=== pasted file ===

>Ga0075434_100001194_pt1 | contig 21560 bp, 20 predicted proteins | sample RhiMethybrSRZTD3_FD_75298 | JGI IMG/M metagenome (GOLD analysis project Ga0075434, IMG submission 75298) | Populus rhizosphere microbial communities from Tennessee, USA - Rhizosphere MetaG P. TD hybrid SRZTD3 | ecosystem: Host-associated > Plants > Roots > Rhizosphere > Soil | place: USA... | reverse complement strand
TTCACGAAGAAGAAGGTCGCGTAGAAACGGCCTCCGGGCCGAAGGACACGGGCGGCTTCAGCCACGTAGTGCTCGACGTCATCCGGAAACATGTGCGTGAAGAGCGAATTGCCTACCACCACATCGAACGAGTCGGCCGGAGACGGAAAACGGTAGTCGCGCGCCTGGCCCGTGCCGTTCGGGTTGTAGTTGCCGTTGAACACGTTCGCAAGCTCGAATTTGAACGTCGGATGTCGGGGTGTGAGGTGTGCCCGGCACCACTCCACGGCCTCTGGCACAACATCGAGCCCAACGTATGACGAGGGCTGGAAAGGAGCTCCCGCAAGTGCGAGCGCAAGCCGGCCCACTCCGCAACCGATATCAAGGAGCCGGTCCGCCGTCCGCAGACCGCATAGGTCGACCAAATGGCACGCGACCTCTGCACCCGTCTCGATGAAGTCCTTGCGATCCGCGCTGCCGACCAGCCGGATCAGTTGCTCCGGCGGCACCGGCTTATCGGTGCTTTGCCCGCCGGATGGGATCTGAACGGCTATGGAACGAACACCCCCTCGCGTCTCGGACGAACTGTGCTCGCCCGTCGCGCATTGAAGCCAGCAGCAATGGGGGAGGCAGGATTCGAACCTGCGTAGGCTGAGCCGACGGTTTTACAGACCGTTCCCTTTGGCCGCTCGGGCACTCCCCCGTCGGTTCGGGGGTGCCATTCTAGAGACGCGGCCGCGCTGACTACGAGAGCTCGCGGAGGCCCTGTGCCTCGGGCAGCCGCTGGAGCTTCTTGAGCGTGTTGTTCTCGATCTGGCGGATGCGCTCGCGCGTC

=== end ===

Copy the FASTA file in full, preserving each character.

>Ga0075434_100001194_pt1 | contig 21560 bp, 20 predicted proteins | sample RhiMethybrSRZTD3_FD_75298 | JGI IMG/M metagenome (GOLD analysis project Ga0075434, IMG submission 75298) | Populus rhizosphere microbial communities from Tennessee, USA - Rhizosphere MetaG P. TD hybrid SRZTD3 | ecosystem: Host-associated > Plants > Roots > Rhizosphere > Soil | place: USA... | reverse complement strand
TTCACGAAGAAGAAGGTCGCGTAGAAACGGCCTCCGGGCCGAAGGACACGGGCGGCTTCAGCCACGTAGTGCTCGACGTCATCCGGAAACATGTGCGTGAAGAGCGAATTGCCTACCACCACATCGAACGAGTCGGCCGGAGACGGAAAACGGTAGTCGCGCGCCTGGCCCGTGCCGTTCGGGTTGTAGTTGCCGTTGAACACGTTCGCAAGCTCGAATTTGAACGTCGGATGTCGGGGTGTGAGGTGTGCCCGGCACCACTCCACGGCCTCTGGCACAACATCGAGCCCAACGTATGACGAGGGCTGGAAAGGAGCTCCCGCAAGTGCGAGCGCAAGCCGGCCCACTCCGCAACCGATATCAAGGAGCCGGTCCGCCGTCCGCAGACCGCATAGGTCGACCAAATGGCACGCGACCTCTGCACCCGTCTCGATGAAGTCCTTGCGATCCGCGCTGCCGACCAGCCGGATCAGTTGCTCCGGCGGCACCGGCTTATCGGTGCTTTGCCCGCCGGATGGGATCTGAACGGCTATGGAACGAACACCCCCTCGCGTCTCGGACGAACTGTGCTCGCCCGTCGCGCATTGAAGCCAGCAGCAATGGGGGAGGCAGGATTCGAACCTGCGTAGGCTGAGCCGACGGTTTTACAGACCGTTCCCTTTGGCCGCTCGGGCACTCCCCCGTCGGTTCGGGGGTGCCATTCTAGAGACGCGGCCGCGCTGACTACGAGAGCTCGCGGAGGCCCTGTGCCTCGGGCAGCCGCTGGAGCTTCTTGAGCGTGTTGTTCTCGATCTGGCGGATGCGCTCGCGCGTC